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Passengers climbing the stairs into an airliner are often subject to gusts of wind; I've had to hold onto my own scarf in the past.

It doesn't seem beyond the bounds of probability that a passenger's hat or scarf could be whipped off suddenly, to be deposited into a windmilling - or even idling - jet engine.

Has this ever happened?

I would imagine that the average hat or scarf would be better for an engine than a handful of good-luck coins.

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  • $\begingroup$ Elderly woman tosses coins into an engine for "good luck" (there are actually multiple instances of this happening)... and 747 sucks in a luggage cargo container. There are quite a few stories about passengers and propeller engines, but not a lot with jet engines. $\endgroup$
    – Ron Beyer
    Apr 21, 2019 at 3:44
  • $\begingroup$ @RonBeyer "Elderly woman tosses coins into an engine for "good luck"" I wonder if the same people who'd do that, do it before they get into a car or bus as well? Probably not, because if they did, they would likely quickly realize the error of their ways... $\endgroup$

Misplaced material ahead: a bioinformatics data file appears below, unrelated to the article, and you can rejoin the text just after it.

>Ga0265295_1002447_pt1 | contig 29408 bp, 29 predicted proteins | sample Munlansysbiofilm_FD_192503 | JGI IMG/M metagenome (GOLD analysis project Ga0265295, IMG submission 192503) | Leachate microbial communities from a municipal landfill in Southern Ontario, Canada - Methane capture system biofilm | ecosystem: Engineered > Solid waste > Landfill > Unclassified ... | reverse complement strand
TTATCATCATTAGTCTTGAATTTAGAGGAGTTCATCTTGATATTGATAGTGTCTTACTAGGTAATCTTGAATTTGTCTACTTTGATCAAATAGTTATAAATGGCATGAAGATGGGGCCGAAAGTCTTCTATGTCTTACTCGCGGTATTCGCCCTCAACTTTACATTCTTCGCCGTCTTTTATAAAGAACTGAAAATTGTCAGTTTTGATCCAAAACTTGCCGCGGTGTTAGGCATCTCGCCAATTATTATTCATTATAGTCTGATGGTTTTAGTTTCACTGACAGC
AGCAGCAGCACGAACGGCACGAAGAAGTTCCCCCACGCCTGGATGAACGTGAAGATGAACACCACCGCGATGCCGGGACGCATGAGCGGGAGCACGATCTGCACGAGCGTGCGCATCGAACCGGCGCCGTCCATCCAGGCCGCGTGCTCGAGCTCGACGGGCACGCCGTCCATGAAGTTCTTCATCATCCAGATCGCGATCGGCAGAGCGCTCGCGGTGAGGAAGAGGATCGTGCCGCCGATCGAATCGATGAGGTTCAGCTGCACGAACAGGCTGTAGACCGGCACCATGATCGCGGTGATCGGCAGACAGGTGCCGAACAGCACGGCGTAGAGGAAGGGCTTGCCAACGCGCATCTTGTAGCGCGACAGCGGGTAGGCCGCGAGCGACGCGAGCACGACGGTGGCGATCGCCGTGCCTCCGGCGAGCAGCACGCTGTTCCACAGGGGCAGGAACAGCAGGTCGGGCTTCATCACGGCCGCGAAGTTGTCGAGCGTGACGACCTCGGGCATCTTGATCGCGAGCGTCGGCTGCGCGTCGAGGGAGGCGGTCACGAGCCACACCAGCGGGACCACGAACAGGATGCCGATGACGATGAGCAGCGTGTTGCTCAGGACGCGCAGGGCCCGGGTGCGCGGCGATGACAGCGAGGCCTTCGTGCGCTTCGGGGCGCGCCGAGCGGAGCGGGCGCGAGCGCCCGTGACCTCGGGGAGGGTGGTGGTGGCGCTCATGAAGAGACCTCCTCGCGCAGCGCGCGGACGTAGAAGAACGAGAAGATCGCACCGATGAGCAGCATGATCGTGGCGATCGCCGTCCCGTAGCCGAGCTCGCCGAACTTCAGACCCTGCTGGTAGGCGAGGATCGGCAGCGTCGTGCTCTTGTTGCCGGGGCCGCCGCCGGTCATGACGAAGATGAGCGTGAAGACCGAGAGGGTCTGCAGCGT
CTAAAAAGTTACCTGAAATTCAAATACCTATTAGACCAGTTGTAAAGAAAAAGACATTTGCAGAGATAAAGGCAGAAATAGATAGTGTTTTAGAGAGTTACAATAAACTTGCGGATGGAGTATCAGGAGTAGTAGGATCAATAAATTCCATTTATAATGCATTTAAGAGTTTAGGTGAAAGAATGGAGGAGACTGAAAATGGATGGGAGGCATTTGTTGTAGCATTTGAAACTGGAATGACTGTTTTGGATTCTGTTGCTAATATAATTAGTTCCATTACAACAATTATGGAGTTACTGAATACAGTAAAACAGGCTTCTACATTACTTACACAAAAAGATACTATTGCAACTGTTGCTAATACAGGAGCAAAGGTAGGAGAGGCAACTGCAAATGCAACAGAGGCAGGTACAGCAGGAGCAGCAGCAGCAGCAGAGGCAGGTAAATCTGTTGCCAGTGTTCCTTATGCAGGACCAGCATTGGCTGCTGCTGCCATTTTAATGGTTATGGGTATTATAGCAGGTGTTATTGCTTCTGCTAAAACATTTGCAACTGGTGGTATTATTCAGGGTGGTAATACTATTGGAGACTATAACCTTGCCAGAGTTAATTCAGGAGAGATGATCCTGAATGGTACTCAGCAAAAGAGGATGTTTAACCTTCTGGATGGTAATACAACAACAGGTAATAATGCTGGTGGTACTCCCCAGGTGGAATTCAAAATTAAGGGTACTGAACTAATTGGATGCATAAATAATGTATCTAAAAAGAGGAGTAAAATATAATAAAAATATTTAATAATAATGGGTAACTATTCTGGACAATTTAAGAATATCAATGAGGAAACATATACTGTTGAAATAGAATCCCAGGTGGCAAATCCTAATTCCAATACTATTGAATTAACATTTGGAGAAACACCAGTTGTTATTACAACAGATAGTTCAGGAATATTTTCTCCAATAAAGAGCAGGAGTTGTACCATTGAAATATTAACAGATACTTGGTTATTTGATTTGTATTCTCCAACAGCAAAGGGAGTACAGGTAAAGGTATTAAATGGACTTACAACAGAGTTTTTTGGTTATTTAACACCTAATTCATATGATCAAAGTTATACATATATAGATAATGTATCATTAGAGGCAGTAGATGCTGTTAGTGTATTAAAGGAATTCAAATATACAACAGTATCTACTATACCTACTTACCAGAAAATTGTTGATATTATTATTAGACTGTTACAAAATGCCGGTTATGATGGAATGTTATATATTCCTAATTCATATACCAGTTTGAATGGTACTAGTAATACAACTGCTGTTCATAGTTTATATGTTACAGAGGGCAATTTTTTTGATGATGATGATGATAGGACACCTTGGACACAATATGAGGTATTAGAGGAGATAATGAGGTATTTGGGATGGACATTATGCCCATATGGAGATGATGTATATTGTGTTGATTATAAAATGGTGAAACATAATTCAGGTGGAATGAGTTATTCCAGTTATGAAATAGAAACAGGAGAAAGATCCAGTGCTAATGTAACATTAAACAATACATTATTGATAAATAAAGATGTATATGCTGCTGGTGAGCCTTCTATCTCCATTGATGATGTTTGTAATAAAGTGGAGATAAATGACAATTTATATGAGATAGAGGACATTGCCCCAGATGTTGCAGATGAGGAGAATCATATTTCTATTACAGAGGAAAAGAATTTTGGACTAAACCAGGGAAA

– user
    Apr 21, 2019 at 6:08

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If you are boarding with an engine running, it's going to be the one on the opposite side running with the one on the boarding side shut down. However, there's little doubt that items like that have flown off heads in high winds and drifted across to the opposite engine and been ingested, in all the millions and millions of flight hours over the decades.

In any case, something light enough to get carried off by the wind like that would just pass through the fan, or, if it was sucked into the core, get chopped to little pieces, burned and come out the back as ash particles. A large enough item would probably cause enough flow disruption to affect the engine's idle and give a turbine temperature spike, but it's unlikely to do significant damage unless it was, say, an entire coat or something, and that would required a mighty windy day.

What's biggest Foreign Object Damage threat to engines on the ramp? Luggage zipper tags.

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